Through the play, the child tells about his/her self, internal world and reflects back his/her internal and external struggles, conflicts, anxieties, excitements and ideas about his/her world. The therapist interacts with the child in recognizing these feelings, acts, and stories of the self and others through the representations in the play. By engaging in the play, the therapist interfaces with the child’s primary source of communication, the play. In doing so, the desired outcome is to reduce the concerns and ultimately to bring resolution to the presenting concerns, behavior, and/or difficult feelings.

Where does a parent obtain services for their child and family?

Each family has many preferences in determining the place to obtain services such as: financial/insurance demands, time availability and flexibility in schedule, families’ knowledge of mental health services and systems and much more. Psychotherapy is available through community mental health centers, community centers, hospitals with a psychiatric component, and private practitioners. There are benefits and limitations within each setting. However, the essential element of obtaining treatment is gaining a sense of trust, respect, and knowledge from and for the therapist.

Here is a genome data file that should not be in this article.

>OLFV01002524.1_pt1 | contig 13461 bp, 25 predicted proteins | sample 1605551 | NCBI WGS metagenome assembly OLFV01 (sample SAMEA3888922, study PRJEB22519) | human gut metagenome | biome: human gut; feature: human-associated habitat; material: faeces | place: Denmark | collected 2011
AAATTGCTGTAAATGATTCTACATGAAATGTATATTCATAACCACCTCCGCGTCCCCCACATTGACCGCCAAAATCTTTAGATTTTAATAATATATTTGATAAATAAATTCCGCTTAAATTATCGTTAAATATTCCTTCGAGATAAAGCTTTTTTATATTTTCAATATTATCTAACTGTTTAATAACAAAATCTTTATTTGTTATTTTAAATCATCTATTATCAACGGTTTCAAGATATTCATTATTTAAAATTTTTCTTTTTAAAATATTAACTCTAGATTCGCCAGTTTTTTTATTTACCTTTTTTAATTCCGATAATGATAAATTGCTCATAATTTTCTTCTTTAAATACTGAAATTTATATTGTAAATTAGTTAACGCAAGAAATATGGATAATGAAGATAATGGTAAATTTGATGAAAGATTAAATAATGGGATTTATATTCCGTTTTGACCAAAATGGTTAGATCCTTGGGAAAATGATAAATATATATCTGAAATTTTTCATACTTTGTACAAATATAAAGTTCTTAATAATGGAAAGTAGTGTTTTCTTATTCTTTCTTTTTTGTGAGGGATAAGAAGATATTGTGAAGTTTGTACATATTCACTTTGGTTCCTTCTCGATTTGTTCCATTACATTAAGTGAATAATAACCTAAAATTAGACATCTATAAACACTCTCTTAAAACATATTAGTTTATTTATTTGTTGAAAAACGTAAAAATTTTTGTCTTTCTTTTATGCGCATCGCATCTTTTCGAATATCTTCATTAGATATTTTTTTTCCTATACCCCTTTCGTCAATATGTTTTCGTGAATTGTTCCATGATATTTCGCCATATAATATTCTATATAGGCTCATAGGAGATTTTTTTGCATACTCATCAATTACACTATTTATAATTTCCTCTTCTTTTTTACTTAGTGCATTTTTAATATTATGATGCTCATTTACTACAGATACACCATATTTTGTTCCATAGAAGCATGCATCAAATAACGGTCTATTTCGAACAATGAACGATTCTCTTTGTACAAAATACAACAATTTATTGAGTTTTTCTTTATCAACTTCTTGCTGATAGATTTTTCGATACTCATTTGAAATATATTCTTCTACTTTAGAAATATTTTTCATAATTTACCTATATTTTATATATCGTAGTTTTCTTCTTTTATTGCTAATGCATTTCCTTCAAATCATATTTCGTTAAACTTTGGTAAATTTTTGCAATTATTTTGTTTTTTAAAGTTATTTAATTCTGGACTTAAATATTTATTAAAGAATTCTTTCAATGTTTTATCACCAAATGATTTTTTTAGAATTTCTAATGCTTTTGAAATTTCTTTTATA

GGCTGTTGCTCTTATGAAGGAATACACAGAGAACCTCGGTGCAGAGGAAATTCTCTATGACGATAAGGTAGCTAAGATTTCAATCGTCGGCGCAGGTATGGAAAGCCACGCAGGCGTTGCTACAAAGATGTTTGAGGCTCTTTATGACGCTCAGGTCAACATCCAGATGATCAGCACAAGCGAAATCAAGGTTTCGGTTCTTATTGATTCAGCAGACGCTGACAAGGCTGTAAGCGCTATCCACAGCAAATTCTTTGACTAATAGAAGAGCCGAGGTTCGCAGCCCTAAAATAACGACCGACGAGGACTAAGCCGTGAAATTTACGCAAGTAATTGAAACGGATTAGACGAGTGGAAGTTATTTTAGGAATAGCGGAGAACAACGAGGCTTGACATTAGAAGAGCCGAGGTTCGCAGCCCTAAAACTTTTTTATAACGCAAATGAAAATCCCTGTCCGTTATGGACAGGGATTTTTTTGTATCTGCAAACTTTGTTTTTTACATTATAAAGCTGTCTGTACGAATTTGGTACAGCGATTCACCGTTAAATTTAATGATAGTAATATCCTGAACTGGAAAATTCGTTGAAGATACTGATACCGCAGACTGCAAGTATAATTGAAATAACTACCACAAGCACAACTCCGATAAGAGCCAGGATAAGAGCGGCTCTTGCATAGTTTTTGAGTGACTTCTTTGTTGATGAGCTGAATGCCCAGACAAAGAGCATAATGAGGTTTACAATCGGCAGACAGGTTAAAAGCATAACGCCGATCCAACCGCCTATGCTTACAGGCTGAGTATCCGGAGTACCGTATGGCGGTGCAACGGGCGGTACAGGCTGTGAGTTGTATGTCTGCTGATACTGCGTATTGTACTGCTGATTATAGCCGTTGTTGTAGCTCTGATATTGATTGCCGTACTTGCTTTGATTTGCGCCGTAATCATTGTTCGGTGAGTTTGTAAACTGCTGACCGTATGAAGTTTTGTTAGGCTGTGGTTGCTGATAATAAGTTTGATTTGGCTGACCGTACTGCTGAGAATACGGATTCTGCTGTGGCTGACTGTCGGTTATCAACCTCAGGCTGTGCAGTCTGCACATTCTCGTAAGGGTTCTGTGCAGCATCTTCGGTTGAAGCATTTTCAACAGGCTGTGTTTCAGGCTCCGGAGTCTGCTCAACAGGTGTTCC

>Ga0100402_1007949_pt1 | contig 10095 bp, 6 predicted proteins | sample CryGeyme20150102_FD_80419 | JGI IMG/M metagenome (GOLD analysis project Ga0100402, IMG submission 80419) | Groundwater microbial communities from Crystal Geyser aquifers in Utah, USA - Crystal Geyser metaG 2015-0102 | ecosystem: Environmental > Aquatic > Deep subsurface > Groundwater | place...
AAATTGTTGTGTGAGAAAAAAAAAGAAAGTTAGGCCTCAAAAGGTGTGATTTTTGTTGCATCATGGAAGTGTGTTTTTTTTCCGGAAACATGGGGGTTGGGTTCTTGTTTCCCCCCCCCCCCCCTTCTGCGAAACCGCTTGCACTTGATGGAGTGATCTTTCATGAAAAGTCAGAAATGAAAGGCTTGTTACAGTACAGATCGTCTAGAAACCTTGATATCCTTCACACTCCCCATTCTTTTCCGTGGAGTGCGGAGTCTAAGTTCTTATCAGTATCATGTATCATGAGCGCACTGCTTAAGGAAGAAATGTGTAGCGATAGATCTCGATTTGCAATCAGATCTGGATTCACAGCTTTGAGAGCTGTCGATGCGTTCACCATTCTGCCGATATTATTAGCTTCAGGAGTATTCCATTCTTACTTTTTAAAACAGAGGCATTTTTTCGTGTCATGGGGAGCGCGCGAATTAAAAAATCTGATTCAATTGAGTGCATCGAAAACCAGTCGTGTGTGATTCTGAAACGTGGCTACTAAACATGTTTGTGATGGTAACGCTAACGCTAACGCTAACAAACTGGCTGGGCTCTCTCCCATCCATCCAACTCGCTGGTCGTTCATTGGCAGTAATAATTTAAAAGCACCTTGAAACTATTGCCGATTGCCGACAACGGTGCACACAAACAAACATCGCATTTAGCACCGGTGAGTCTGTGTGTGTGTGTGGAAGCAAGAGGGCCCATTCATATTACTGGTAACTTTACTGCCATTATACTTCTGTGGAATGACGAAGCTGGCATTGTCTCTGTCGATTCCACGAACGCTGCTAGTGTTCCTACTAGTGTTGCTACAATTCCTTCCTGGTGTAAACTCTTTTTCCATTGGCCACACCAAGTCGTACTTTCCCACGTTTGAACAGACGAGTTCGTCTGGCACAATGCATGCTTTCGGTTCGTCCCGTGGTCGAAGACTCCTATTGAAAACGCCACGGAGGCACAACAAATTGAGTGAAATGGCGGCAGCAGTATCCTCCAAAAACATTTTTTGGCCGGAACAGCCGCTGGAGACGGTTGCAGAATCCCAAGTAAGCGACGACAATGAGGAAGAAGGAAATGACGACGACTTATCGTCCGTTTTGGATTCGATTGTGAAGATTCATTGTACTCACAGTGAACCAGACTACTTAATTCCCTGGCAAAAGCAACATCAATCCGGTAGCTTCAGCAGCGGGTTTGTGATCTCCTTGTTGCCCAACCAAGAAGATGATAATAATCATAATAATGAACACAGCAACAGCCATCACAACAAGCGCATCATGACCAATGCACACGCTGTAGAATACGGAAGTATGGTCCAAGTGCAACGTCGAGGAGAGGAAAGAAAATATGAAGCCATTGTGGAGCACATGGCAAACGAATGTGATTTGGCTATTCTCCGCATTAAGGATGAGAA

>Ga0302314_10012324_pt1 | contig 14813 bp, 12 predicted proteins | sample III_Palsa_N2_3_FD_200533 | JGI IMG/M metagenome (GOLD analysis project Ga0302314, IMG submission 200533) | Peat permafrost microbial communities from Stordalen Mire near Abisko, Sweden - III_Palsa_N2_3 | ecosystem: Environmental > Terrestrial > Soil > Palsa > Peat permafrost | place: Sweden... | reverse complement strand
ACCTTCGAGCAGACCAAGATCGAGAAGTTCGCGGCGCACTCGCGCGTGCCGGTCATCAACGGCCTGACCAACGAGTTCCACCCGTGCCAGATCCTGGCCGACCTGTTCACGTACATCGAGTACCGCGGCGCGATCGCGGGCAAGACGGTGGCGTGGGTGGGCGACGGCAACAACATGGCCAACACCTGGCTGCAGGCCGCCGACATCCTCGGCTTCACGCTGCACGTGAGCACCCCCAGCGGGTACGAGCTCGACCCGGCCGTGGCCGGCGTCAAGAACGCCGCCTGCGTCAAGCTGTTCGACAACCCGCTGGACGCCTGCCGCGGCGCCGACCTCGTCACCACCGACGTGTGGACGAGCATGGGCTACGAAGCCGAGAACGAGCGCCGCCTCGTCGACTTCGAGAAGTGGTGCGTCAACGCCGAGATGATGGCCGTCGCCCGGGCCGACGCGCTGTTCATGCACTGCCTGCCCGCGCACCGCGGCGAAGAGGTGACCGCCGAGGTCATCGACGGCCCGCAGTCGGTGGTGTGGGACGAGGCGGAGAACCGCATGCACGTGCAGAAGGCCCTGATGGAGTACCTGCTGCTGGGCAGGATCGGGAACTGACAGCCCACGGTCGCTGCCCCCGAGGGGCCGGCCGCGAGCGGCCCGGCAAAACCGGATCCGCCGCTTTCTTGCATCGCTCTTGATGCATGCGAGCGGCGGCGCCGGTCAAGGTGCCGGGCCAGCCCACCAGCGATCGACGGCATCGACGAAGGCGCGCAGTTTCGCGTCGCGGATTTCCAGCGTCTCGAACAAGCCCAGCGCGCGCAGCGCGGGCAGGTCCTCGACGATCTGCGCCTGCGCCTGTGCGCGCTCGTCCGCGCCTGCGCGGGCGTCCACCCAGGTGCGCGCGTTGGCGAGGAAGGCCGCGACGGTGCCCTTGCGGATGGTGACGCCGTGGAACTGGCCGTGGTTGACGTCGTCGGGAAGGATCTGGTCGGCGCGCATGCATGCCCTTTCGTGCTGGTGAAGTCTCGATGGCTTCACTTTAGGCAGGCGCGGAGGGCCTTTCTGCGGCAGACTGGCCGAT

When does a parent bring a child to treatment?

There are many situations that can overwhelm a child's capacity for understanding, impede the child’s development, and/or bring on intense emotional states that seem unresolvable for the child and parent. These situations are located in three general areas of the child: internally, externally, or environmentally. Of course it may be and often is a combination of these domains. Through the course of treatment and the support of the parent, the presenting and underlying issues may be reconciled with a reduction of certain feelings, increased maturation, and an ability to talk with others.